Monday, February 23, 2015

Tribute to an American Catholic Hero

Today marks the 70th anniversary of Raising the Flag on Iwo Jima, the most famous photograph in U.S. military history and one of the greatest photographs of all time. As is generally known, it was taken by Joseph Rosenthal, an Associated Press photographer, on February 23, 1945, during the Battle of Iwo Jima, a key turning point in World War II. The photo, which immediately drew widespread admiration and acclaim and won Rosenthal a Pulitzer Prize, depicts six Marine soldiers erecting a large American flag atop Mount Suribachi on the Japanese island of Iwo Jima in the western Pacific. I have been familiar with this stirring image since childhood, but only recently have I come to grasp its full significance thanks to James Bradley's epic masterpiece Flags of Our Fathers.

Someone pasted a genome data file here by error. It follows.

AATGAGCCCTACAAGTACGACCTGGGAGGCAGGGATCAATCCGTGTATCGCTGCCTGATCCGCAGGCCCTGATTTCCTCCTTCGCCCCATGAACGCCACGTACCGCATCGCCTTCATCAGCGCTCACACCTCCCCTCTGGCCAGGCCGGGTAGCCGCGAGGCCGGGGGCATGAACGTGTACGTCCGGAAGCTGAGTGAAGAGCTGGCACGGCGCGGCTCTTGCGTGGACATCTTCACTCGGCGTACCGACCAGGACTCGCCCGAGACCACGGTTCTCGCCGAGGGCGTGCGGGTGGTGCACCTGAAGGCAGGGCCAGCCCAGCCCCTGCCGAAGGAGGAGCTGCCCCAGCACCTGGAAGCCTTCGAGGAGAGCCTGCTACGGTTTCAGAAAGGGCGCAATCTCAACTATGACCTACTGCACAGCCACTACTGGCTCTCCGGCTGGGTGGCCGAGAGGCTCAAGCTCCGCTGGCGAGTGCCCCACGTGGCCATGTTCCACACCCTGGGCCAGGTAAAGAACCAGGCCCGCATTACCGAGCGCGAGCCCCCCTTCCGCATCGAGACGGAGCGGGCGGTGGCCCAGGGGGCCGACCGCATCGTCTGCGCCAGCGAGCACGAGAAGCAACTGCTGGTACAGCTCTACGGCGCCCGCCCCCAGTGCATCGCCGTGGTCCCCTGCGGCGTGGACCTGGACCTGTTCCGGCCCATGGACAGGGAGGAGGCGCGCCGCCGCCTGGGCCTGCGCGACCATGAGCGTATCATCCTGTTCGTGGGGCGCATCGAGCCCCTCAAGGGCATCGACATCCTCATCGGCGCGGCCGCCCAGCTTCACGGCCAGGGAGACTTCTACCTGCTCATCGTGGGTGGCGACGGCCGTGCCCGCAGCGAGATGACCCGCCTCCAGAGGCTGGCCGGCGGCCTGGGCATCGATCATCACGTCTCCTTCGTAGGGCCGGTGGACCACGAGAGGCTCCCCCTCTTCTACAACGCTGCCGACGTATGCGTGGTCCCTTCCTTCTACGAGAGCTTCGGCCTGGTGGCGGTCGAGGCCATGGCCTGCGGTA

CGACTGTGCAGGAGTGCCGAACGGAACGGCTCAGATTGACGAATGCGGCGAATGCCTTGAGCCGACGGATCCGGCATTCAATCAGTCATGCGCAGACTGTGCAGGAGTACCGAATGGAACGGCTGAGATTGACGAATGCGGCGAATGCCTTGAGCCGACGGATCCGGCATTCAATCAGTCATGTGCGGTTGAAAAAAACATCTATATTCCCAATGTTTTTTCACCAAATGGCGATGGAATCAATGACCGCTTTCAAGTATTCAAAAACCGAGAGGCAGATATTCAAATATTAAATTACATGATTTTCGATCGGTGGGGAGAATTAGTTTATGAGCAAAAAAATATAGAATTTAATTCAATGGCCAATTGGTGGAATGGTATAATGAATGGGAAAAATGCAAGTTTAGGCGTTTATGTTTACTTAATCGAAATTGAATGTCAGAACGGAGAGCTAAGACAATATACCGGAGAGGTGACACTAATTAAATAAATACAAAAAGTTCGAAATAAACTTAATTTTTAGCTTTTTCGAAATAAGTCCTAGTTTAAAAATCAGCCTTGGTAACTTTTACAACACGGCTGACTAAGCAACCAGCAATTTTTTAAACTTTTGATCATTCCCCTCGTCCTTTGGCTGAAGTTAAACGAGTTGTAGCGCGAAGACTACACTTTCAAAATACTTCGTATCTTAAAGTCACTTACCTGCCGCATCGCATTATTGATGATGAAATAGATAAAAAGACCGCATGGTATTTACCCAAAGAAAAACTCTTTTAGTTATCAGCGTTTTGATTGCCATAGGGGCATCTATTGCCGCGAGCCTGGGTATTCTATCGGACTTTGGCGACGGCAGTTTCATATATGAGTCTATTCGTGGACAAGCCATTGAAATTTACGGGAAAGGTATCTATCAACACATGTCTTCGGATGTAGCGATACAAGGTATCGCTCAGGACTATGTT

Based on extensive interviews with dozens of war veterans and surviving relatives of the flag-raisers, this accurate and brilliantly written chronicle published by Bantam in 2000 (which was also made into a movie of the same name) places the famous photo in its proper context by telling the true stories of the young men who raised the flag and providing the essential background details that led up to that dramatic moment. And James Bradley is an amazingly gifted storyteller. Reading this engrossing book--which almost didn't get written, because the author's heroic father himself narrowly escaped death in battle and refused to discuss his wartime experiences with his family--has given me a whole new understanding of, and appreciation for, this unique photograph, which almost didn't get taken because someone else had already photographed the first flag-raising on the Suribachi summit two hours earlier and the press photographers, including Rosenthal, didn't know there was going to be a second flag-raising and had to scramble to document it.